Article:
ally it has been made with a bore abruptly bent on itself like that of the bassoon. Its compass is more extensive than even the clarinet, and its tone fuller and more reedy.
Mozart is the composer who has written most for this instrument. In one great work, his 'Requiem,' it replaces the clarinet, there being independent parts for two players. Perhaps the finest instance of its use is in the opening of the 'Recordare.' In his opera 'Clemenza di Tito' it is also employed, and a fine obbligato is allotted to it in the song 'Non piu di fiori.' In his chamber music there are often parts for two or even three bassethorns.Mendelssohn has also written for it, especially two concert-pieces for clarinet and bassethorn, op. 113 and 114, intended to be played by the Bärmanns, father and son, with pianoforte accompaniment. Other composers have occasionally employed it, but it is to be regretted that it has never taken so prominent a place in orchestral music as its fine tone and facility of execution entitle it to hold. It is often confused with the Cor Anglais, or English horn, which is an oboe of similar pitch to the Bassethorn.
[ W. H. S. ]
[ M. C. C. ]
[ J. R. S. B. ]
[ C. H. H. P. ]
BASSO DI CAMERA, Italian for a chamber-bass; that is, a small double-bass, such as is generally used by double-bass players for solo performances.BASSO OSTINATO is the same as the English Ground-Bass, which see. It means the continual repetition of a phrase in the bass part through the whole or a portion of a movement, upon which a variety of harmonies and figures are successively built.
[ C. H. H. P. ]
BASSOON (Fr. Bosson, Ital. Fagotto, Ger. Fagott). A wooden double-reed instrument of eight-foot tone. The English and French names are derived from its pitch, which is the natural bass to the oboe and other reed instruments; the Italian and German names come from its resemblance to a faggot or bundle of sticks.It is probably, in one form or another, of great antiquity, although there exists circumstantial evidence of its discovery by Afranio, a Canon of Ferrara. This occurs in a work by the inventor's nephew, entitled 'Introductio in Chaldaicain linguam, mystica et cabalistica, a Theseo Albonesio utriusque juris doctori,' etc. (Pavia, 1539). It is illustrated by two rough woodcuts, and is termed 'Descriptio ac simulacrum Phagoti Afranii,' from which it would appear that the author, although an Italian, did not realise the etymological origin of the name. A class of instruments named bombards, pommers, or brummers, which were made in many keys, seems to have been the immediate predecessor of the bassoon. Some of the older forms are well described, with representations of their shape, in the 'Metodo complete di Fagotto' of Willent. They possess a contrivance which does not exist at the present day on any reed, though it somewhat anticipates the 'crooks' and 'transposing slides' of brass instruments. Besides the holes to be stopped by the fingers, there are other intermediate apertures stopped by pegs, and only to be opened in certain keys. No doubt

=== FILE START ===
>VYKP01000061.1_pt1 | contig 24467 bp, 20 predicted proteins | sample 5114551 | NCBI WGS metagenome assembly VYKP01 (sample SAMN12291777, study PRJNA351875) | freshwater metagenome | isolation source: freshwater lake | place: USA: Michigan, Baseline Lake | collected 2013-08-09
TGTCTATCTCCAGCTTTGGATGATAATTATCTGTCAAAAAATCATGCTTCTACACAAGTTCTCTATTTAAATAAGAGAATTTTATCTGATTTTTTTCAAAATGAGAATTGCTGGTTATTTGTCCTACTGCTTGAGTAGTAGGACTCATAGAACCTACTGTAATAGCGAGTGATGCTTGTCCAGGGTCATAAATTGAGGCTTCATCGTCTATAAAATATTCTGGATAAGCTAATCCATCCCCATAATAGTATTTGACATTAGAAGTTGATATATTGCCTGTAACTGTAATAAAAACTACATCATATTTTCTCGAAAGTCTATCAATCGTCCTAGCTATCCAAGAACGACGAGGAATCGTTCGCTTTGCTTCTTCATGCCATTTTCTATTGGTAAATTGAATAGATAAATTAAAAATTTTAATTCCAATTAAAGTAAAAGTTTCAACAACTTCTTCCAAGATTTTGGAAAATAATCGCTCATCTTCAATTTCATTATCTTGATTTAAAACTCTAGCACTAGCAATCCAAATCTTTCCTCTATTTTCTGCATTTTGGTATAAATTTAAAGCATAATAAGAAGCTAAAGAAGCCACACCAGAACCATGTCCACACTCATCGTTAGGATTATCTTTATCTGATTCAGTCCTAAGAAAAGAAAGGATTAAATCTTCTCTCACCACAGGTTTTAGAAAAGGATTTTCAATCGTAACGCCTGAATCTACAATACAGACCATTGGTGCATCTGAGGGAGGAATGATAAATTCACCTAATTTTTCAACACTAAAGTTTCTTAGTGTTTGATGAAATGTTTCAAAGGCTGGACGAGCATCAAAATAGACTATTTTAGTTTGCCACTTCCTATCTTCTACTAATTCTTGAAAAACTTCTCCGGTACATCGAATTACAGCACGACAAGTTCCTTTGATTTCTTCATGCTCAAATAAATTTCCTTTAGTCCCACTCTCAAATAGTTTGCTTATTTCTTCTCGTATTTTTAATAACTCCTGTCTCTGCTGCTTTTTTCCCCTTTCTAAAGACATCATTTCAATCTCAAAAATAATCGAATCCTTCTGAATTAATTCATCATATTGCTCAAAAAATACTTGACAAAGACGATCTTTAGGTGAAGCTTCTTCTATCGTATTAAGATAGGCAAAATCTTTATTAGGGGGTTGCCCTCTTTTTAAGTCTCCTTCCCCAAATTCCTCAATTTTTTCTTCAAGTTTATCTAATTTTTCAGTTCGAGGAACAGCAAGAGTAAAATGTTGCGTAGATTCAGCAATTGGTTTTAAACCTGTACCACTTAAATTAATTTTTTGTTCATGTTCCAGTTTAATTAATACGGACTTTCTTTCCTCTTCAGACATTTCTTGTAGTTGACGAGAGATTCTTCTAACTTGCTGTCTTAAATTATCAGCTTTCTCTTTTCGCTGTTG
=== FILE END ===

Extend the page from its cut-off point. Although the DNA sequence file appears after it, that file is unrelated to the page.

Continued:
- Bassi is usually said to have been also the orginal Almaviva in Figaro; but this is incorrect, Mandini was the first. See Jahn's 'Mozart' (2nd ed.) ii. 243.